It’s true that other factors do play a role in America’s high levels of gun violence (although video games don’t seem to play a major, if any, role). But guns themselves are a huge part of why the US suffers more gun violence than its developed peers: A 2018 study in JAMA found the US’s civilian gun death rate is nearly four times that of Switzerland, five times that of Canada, 35 times that of the United Kingdom, and 53 times that of Japan.
While those other countries require that people clear several hurdles to get a gun — if they can even get one at all — even a background check isn’t an absolute requirement in the US due to loopholes in federal and state laws. America also has the highest levels of civilian ownership of guns in the world, making it easy for people to buy, borrow, or steal a gun for violence.
This availability leads to more gun violence. The research, compiled by the Harvard School of Public Health’s Injury Control Research Center, is clear: After controlling for variables such as socioeconomic factors and other crime, places with more guns have more gun deaths. Researchers have found this to be true not just with homicides but also with suicides (which in recent years were around 60 percent of US gun deaths), domestic violence, violence against police, and mass shootings.
As a breakthrough analysis by UC Berkeley’s Franklin Zimring and Gordon Hawkins in the 1990s found, it’s not even that the US has more crime than other developed countries. This chart, based on data from Jeffrey Swanson at Duke University, shows that the US is not an outlier when it comes to overall crime:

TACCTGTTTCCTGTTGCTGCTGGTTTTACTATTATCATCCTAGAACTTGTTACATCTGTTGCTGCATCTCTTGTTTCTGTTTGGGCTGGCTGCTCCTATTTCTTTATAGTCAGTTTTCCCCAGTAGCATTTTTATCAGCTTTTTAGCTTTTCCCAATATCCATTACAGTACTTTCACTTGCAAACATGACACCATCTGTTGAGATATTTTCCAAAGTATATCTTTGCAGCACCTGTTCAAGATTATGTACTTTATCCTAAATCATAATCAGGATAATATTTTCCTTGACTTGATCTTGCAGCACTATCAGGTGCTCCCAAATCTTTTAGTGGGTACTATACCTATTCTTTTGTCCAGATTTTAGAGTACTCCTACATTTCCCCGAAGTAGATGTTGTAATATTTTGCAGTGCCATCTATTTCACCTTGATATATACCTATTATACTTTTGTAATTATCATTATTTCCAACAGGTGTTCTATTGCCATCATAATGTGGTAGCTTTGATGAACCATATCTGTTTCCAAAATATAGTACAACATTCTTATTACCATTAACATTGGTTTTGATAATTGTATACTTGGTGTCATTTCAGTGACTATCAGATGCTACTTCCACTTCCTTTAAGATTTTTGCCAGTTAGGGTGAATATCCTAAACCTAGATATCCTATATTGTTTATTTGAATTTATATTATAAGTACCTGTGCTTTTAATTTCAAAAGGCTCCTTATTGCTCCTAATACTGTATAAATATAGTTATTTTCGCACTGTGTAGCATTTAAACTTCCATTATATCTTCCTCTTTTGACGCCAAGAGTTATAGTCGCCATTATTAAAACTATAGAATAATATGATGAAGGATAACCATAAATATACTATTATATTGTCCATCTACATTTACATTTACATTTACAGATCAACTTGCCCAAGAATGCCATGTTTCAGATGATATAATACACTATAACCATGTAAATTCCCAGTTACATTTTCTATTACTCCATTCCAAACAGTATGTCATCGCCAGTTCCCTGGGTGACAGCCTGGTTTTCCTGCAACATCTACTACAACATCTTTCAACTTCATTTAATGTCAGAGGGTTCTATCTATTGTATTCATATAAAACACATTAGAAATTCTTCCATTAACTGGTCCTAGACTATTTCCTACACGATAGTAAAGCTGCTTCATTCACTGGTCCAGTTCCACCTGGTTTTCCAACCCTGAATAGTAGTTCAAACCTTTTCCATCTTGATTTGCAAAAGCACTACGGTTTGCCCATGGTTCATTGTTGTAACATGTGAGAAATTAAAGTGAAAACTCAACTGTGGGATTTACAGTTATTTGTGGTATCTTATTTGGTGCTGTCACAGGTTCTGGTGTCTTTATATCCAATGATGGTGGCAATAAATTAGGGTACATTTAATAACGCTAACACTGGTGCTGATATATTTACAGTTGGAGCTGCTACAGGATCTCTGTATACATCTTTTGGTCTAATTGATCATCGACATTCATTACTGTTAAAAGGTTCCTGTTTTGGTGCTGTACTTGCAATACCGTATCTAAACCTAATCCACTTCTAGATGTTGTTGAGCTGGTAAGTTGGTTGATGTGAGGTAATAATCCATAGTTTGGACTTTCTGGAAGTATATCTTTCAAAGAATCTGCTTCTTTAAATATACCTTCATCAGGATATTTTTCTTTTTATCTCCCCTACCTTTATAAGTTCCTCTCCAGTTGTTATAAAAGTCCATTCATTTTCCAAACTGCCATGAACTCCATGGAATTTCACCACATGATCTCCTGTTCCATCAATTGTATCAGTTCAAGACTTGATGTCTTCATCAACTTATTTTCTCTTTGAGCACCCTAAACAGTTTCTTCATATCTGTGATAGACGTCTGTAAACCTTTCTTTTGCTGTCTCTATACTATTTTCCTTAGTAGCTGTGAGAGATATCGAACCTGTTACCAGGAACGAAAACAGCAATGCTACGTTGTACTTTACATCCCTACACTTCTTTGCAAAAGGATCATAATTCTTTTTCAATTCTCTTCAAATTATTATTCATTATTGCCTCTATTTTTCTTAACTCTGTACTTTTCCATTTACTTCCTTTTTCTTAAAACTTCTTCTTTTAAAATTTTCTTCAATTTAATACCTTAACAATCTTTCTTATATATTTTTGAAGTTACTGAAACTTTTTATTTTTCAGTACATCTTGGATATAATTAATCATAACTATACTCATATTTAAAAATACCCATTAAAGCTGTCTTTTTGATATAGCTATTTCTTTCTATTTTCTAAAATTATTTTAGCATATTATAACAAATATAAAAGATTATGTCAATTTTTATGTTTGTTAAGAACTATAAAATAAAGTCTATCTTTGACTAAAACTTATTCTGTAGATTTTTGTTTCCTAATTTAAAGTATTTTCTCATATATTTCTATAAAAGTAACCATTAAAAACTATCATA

Instead, the US appears to have more lethal violence — and that’s driven in large part by the prevalence of guns.
“A series of specific comparisons of the death rates from property crime and assault in New York City and London show how enormous differences in death risk can be explained even while general patterns are similar,” Zimring and Hawkins wrote. “A preference for crimes of personal force and the willingness and ability to use guns in robbery make similar levels of property crime 54 times as deadly in New York City as in London.”
This is in many ways intuitive: People of every country get into arguments and fights with friends, family, and peers. Every country has extremists and other hateful individuals. But in the US, it’s much more likely that someone who’s angry or hateful will be able to pull out a gun and kill someone because there are so many guns around and few barriers to getting the weapons.
Researchers have found that stricter gun laws could help. A 2016 review of 130 studies in 10 countries, published in Epidemiologic Reviews, found that new legal restrictions on owning and purchasing guns tended to be followed by a drop in gun violence — a strong indicator that restricting access to guns can save lives. A review of the US evidence by RAND also linked some gun control measures, including background checks, to reduced injuries and deaths, and looser gun laws to more injuries and deaths. A growing body of evidence, from Johns Hopkins researchers, particularly supports laws that require a license to buy and own guns.
America, then, will have to acknowledge the role of easy access to guns, along with other issues, to really address its unique gun violence problem.
New goal: 25,000
In the spring, we launched a program asking readers for financial contributions to help keep Vox free for everyone, and last week, we set a goal of reaching 20,000 contributors. Well, you helped us blow past that. Today, we are extending that goal to 25,000. Millions turn to Vox each month to understand an increasingly chaotic world — from what is happening with the USPS to the coronavirus crisis to what is, quite possibly, the most consequential presidential election of our lifetimes. Even when the economy and the news advertising market recovers, your support will be a critical part of sustaining our resource-intensive work — and helping everyone make sense of an increasingly chaotic world. Contribute today from as little as $3.